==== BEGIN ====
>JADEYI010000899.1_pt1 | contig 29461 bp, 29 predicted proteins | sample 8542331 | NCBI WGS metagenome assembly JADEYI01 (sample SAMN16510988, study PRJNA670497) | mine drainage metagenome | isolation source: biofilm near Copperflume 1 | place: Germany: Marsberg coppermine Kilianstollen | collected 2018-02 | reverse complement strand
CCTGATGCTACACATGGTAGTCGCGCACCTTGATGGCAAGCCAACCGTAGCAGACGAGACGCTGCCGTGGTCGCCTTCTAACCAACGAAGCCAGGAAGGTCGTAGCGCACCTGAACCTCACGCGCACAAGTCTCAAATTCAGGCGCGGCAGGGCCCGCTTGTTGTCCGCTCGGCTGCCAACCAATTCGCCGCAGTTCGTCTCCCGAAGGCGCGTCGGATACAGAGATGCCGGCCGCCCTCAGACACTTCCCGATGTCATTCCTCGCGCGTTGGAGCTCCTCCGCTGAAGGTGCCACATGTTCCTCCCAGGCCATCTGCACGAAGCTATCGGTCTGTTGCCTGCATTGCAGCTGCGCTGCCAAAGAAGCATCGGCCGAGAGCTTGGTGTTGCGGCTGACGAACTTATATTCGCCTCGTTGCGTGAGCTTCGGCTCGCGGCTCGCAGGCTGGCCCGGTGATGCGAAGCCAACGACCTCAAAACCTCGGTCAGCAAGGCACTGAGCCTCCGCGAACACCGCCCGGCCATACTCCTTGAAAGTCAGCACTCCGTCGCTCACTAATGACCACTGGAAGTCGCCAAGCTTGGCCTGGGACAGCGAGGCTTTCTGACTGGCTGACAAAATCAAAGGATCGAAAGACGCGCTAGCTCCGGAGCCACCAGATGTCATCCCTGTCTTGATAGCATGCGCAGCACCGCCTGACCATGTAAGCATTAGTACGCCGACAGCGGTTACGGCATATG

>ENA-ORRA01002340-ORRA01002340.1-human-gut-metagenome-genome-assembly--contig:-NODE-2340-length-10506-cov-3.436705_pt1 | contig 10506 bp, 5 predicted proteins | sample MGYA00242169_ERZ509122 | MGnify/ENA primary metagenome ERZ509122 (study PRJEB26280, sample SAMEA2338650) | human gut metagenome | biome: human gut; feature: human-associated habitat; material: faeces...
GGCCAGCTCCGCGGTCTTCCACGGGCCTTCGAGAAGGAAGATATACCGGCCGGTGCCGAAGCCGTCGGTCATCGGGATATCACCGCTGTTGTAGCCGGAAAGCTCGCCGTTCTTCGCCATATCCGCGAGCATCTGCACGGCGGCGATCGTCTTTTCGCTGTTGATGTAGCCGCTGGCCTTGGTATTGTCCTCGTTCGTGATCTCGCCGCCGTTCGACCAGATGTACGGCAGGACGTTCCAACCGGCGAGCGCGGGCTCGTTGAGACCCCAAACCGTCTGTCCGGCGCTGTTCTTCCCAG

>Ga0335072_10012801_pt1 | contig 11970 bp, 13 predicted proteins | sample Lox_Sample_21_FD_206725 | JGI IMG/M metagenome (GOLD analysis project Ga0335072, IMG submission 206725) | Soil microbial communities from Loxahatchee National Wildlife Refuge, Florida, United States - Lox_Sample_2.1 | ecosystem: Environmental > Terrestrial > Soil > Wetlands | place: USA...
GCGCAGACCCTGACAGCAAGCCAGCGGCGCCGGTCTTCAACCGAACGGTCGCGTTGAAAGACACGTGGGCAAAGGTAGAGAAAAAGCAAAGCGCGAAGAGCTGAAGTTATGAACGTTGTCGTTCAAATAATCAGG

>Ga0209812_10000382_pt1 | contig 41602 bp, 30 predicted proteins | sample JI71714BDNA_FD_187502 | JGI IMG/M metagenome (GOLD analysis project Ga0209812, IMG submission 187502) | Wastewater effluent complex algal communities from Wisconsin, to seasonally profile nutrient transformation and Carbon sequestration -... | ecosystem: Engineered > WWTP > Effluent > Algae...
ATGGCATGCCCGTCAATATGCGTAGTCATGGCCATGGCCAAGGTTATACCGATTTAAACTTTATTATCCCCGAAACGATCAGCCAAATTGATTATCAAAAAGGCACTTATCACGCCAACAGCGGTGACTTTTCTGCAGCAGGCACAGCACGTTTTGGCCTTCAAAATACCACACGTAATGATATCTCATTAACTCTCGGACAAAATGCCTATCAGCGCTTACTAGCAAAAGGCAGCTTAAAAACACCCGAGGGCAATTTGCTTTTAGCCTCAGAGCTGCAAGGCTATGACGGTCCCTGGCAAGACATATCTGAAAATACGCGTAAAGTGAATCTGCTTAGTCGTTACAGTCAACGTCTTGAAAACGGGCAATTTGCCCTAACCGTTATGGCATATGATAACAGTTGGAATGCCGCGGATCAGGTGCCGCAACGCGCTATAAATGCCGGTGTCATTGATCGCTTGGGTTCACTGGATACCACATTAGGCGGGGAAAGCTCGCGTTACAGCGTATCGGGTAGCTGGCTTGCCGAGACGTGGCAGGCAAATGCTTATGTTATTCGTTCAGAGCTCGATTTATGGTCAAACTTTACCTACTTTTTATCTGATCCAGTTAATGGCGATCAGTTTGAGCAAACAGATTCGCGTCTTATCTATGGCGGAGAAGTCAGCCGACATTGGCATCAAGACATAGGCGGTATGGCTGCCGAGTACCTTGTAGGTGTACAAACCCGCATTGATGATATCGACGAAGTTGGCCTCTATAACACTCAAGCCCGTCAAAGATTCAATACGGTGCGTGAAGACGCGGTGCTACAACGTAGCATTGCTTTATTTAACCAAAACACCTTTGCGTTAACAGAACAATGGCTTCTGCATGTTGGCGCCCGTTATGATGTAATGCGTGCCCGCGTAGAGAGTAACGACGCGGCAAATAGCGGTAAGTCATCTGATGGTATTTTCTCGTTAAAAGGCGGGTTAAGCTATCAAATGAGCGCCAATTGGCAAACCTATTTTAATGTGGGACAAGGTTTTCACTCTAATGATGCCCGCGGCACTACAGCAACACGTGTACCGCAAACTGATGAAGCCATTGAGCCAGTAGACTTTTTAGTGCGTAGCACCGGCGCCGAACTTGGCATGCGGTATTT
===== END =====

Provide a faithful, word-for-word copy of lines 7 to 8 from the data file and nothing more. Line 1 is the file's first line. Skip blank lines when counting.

>Ga0209812_10000382_pt1 | contig 41602 bp, 30 predicted proteins | sample JI71714BDNA_FD_187502 | JGI IMG/M metagenome (GOLD analysis project Ga0209812, IMG submission 187502) | Wastewater effluent complex algal communities from Wisconsin, to seasonally profile nutrient transformation and Carbon sequestration -... | ecosystem: Engineered > WWTP > Effluent > Algae...
ATGGCATGCCCGTCAATATGCGTAGTCATGGCCATGGCCAAGGTTATACCGATTTAAACTTTATTATCCCCGAAACGATCAGCCAAATTGATTATCAAAAAGGCACTTATCACGCCAACAGCGGTGACTTTTCTGCAGCAGGCACAGCACGTTTTGGCCTTCAAAATACCACACGTAATGATATCTCATTAACTCTCGGACAAAATGCCTATCAGCGCTTACTAGCAAAAGGCAGCTTAAAAACACCCGAGGGCAATTTGCTTTTAGCCTCAGAGCTGCAAGGCTATGACGGTCCCTGGCAAGACATATCTGAAAATACGCGTAAAGTGAATCTGCTTAGTCGTTACAGTCAACGTCTTGAAAACGGGCAATTTGCCCTAACCGTTATGGCATATGATAACAGTTGGAATGCCGCGGATCAGGTGCCGCAACGCGCTATAAATGCCGGTGTCATTGATCGCTTGGGTTCACTGGATACCACATTAGGCGGGGAAAGCTCGCGTTACAGCGTATCGGGTAGCTGGCTTGCCGAGACGTGGCAGGCAAATGCTTATGTTATTCGTTCAGAGCTCGATTTATGGTCAAACTTTACCTACTTTTTATCTGATCCAGTTAATGGCGATCAGTTTGAGCAAACAGATTCGCGTCTTATCTATGGCGGAGAAGTCAGCCGACATTGGCATCAAGACATAGGCGGTATGGCTGCCGAGTACCTTGTAGGTGTACAAACCCGCATTGATGATATCGACGAAGTTGGCCTCTATAACACTCAAGCCCGTCAAAGATTCAATACGGTGCGTGAAGACGCGGTGCTACAACGTAGCATTGCTTTATTTAACCAAAACACCTTTGCGTTAACAGAACAATGGCTTCTGCATGTTGGCGCCCGTTATGATGTAATGCGTGCCCGCGTAGAGAGTAACGACGCGGCAAATAGCGGTAAGTCATCTGATGGTATTTTCTCGTTAAAAGGCGGGTTAAGCTATCAAATGAGCGCCAATTGGCAAACCTATTTTAATGTGGGACAAGGTTTTCACTCTAATGATGCCCGCGGCACTACAGCAACACGTGTACCGCAAACTGATGAAGCCATTGAGCCAGTAGACTTTTTAGTGCGTAGCACCGGCGCCGAACTTGGCATGCGGTATTT